Democracy’s just political capitalism: the only question is where the supply-demand curves will leave the price, and when the deal will be struck…
The following is re-published from our December 22, 2009 post “When will Gibo give up?” on our other weblog epikeia, in view of its connection to current issues. ‘Makes me wonder what would happen on the 8th week after its date.
I estimate about 8 weeks before the administration completely jettisons Teodoro and puts its machinery behind Villar. Gibo has performed dismally in every survey–another one digit showing in the last one, as GMA 7 just reported–; and if his time-to-shine moments amid natural disasters and horrific massacres raised his profile without substantially raising his numbers, then nothing will help him. It’s not his time, any more than it was the more charismatic Escudero’s.
Which leaves the administration one choice: Villar. Moneyed, ideologically vague Manny Villar, who’s already lined up Manny Pacquiao and Michael V in his campaign arsenal [not to mention Bongbong Marcos and Satur Ocampo, in a remarkable display of political flexibility]. It’s only logical. Unlike in the US with its (predominantly) 2-party system, where beat-up Republicans had little choice between Palin-McCain (I mean, I like McCain, but it’s pretty clear who held the base) and going Obamacon, in the Philippines the administration has 2 strong non-Noynoys and a gaggle of lesser lights to choose from .
And if they’re desperate enough to pick Edu Manzano as VP, then they’ll be ready to make deals with Villar and abandon S.S. Gibo. After all, democracy’s just political capitalism: the only question is where the supply-demand curves (which has at least probabilistic value in statu concupiscentiae) will leave the price, and when the deal will be struck.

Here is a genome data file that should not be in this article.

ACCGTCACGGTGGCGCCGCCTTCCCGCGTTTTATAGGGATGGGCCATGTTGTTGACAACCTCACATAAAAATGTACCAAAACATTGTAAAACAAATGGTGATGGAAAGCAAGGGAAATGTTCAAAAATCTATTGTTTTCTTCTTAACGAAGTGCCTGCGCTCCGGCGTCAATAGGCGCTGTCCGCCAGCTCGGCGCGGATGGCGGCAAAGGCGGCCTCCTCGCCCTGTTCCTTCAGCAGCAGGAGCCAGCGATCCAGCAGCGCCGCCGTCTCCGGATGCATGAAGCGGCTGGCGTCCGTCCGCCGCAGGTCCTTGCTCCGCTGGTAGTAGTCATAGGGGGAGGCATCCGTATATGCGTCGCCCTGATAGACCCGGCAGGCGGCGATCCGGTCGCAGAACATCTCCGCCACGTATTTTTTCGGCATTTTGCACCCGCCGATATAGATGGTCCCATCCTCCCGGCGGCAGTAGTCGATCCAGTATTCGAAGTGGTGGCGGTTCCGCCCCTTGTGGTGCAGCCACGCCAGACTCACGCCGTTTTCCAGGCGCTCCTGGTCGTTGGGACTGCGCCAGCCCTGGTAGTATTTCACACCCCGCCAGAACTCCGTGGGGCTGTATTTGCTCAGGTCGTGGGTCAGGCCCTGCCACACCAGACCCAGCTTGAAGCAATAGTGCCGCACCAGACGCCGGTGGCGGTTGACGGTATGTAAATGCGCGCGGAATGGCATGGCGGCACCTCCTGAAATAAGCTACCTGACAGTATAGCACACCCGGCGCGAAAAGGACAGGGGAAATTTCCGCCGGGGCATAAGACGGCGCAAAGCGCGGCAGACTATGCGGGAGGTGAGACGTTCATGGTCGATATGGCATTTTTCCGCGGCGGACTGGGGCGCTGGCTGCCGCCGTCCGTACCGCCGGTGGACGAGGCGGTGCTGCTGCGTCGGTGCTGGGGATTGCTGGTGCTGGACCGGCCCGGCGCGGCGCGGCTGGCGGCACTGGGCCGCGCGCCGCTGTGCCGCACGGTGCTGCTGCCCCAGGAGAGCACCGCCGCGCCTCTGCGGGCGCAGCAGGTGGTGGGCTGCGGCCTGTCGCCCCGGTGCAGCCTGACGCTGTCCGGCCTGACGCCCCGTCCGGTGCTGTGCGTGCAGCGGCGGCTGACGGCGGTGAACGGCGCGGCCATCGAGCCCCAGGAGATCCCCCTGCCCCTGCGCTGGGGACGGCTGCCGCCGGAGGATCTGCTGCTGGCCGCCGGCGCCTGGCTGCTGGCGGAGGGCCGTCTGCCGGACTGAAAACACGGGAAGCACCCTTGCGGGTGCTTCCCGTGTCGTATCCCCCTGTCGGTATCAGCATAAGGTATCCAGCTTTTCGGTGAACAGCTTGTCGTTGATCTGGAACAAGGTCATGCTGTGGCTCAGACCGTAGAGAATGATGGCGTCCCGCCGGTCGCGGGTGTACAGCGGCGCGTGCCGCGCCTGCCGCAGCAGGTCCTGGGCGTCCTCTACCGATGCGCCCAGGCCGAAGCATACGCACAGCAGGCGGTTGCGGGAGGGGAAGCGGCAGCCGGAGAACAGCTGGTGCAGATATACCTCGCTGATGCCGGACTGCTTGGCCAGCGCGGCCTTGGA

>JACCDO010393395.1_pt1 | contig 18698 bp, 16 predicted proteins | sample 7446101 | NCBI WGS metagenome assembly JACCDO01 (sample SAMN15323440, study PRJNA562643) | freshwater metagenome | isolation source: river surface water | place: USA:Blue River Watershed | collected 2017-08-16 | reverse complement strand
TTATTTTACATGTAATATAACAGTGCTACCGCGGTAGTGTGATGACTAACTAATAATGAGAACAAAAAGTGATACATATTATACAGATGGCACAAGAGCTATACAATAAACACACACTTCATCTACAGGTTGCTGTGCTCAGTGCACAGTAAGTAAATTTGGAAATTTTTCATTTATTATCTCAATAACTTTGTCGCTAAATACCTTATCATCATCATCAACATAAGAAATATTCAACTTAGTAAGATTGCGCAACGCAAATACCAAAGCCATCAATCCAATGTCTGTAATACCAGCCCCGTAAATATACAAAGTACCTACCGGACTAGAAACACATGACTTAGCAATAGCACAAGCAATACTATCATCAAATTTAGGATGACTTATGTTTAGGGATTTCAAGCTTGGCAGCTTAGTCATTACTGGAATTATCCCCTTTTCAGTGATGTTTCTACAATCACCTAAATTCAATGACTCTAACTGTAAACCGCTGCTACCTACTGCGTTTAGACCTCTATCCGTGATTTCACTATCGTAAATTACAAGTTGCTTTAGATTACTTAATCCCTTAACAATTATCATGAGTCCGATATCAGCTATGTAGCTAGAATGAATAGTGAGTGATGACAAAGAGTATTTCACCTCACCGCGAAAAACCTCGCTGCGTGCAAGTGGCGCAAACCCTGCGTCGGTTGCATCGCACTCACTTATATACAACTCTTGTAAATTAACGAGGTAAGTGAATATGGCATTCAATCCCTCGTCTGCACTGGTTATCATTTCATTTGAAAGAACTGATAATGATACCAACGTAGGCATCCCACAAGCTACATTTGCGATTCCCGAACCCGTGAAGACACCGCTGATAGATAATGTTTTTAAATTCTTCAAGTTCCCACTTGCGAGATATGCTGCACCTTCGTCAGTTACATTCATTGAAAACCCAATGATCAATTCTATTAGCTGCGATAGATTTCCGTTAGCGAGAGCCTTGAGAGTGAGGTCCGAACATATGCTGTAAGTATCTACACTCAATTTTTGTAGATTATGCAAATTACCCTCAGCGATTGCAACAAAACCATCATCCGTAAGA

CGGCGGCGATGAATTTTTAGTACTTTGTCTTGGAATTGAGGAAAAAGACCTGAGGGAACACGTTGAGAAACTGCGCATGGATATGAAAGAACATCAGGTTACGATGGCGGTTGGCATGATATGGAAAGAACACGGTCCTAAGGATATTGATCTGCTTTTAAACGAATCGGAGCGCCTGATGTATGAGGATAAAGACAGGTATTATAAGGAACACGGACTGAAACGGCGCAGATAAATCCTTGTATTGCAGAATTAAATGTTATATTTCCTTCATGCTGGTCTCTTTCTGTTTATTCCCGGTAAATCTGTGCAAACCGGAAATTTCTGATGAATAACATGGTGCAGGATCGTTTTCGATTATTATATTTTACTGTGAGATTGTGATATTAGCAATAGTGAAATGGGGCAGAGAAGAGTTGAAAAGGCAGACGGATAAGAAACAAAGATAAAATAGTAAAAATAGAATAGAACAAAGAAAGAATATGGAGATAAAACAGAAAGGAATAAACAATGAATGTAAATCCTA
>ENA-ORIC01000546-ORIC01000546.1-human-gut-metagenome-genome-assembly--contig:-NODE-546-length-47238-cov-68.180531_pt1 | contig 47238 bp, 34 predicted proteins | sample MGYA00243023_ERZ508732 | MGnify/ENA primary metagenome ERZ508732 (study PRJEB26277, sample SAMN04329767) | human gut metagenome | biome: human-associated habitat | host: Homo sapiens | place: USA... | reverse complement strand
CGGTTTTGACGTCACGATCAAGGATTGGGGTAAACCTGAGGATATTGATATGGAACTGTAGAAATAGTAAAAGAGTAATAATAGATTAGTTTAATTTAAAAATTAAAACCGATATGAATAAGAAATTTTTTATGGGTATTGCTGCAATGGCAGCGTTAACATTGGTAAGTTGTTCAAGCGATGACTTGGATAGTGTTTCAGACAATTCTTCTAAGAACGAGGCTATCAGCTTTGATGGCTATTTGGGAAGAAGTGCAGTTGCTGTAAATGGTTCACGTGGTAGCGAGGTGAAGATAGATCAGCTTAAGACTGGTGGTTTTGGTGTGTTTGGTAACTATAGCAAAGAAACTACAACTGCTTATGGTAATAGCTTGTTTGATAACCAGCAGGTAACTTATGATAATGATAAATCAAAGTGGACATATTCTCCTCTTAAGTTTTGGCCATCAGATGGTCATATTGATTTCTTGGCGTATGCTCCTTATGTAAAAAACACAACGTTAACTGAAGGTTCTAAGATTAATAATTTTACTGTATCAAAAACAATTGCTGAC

Okay, so why the somewhat arbitrary 8-week timetable, which places us at about late February? Because the signs of the times are ever clearer, Exhibit “A” being the sudden cessation of attacks on Villar by his fellow Senators [subsequently rendered less relevant by the revival of the C-5 issue in January 2010]; because that’s long enough bleeding of money and people for KAMPI to squirm; because that’s long enough for Estrada to prove the point that he’s still a force to reckon with and also to accept that he’s not as popular as he used to be (assuming he’s seriously running to begin with), leaving a field of two where only one will even smile at the President.
And then we count the days till Gibo says goodbye. By then he’ll have guaranteed himself a Senate seat in 2013 (assuming there’d still be a Senate) and solidified his new nickname, so it’s not a total loss.
So, Dear Reader, who’s your bet?